Next up in our series of trade show marketing mistakes is Mistake #3: Poorly trained staff.
Face it, trade shows are expensive. Between the cost of exhibiting, your display itself, airfare, hotel, meals and freight, you’re paying a pretty penny. Don’t blow it all by staffing your booth with employees who could be replaced by mannequins. If they’re going to sit in the corner engrossed in a phone call or online, what’s the point?
Most employees don’t want to do a bad job; they just need to be told how to do a good one.
For starters, make sure your employees know the basic “don’ts” of trade show etiquette: don’t eat, drink, chew gum, sit, read, talk on the phone, block the entrance to the booth, or cluster in a corner with other employees.
As for the basic “do’s”: Do get to the show on time, ready to go as soon as the show opens. Dress professionally, in an outfit that will make it easy to identify you as staff. Wear your nametag where it can be seen easily. Acknowledge prospects, even if you’re talking to another prospect. Keep the booth tidy and accessible.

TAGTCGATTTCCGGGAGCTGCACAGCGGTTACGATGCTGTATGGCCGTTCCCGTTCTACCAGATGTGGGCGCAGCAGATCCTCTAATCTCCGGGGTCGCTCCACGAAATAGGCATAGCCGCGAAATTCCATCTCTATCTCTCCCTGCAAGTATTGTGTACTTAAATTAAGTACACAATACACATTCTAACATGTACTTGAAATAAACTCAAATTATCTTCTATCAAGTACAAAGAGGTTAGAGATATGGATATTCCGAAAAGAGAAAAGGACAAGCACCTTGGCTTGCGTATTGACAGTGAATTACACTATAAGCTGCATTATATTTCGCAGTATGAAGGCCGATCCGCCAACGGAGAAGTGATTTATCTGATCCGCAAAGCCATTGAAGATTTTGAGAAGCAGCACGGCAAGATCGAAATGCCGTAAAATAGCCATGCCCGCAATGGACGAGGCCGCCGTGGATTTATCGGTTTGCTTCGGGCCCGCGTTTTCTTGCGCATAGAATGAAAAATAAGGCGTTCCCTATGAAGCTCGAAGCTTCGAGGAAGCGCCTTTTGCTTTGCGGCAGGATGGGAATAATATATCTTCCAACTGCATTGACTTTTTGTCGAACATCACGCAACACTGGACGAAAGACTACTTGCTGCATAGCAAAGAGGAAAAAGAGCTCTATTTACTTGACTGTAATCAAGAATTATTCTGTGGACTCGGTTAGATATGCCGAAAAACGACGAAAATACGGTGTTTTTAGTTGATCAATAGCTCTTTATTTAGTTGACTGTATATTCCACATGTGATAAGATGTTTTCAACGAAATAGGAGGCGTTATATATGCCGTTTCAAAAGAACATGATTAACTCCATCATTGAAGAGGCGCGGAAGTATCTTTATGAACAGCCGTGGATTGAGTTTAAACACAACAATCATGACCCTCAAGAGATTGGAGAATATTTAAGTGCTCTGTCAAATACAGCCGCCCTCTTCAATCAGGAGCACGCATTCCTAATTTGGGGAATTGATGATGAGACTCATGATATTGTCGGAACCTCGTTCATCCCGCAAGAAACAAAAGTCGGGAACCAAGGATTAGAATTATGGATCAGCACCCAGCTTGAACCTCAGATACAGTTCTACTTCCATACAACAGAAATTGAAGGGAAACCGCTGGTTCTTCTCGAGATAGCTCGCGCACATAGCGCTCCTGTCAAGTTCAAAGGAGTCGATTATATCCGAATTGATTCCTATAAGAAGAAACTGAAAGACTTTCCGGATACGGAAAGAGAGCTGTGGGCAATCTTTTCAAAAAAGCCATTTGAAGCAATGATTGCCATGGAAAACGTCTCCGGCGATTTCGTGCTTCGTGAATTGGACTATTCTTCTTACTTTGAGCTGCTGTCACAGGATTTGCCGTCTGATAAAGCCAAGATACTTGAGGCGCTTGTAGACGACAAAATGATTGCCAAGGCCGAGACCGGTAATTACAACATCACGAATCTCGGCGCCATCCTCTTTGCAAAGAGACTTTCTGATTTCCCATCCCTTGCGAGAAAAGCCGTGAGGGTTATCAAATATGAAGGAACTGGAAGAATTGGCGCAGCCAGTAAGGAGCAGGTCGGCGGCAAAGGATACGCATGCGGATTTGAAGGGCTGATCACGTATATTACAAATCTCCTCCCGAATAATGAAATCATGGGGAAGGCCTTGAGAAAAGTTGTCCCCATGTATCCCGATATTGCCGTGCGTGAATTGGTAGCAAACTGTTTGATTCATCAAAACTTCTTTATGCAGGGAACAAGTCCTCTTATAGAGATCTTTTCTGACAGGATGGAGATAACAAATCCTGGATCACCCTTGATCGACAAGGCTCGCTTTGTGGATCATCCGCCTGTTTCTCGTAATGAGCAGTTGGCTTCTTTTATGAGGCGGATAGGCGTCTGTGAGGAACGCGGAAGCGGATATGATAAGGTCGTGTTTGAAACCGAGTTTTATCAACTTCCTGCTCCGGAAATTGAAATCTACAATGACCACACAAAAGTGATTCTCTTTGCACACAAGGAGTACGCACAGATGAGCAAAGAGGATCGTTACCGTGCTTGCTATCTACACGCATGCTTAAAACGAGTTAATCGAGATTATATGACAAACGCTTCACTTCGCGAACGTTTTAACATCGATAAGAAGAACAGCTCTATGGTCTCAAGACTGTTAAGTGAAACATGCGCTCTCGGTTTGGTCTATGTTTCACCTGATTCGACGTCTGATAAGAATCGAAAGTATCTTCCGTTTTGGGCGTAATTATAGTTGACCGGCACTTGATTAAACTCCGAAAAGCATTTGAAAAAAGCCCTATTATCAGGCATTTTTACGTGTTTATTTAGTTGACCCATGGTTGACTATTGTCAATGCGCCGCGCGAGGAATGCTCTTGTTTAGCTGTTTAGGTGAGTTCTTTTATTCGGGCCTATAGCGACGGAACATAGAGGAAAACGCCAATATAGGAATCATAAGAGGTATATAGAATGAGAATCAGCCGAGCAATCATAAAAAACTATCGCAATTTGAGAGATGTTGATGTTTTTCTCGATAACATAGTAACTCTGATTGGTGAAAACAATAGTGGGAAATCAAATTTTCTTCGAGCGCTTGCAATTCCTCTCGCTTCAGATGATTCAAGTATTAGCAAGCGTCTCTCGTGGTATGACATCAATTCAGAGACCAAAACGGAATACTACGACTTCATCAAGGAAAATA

To move beyond the basics, staff your booth with people who are outgoing, enthusiastic and knowledgeable. Teach them to qualify prospects (more on that in an upcoming post), take good notes, offer solutions, and provide appropriate comparisons to the competition.
Remember, the object of the trade show isn’t to collect as many business cards as possible or hand out as many brochures as possible. Whether you’re trying to make sales, build your list, generate press coverage, or introduce a new product, your efforts need to be targeted. Make sure your staff understands exactly what your goals for the trade show are, and exactly what they need to do meet them.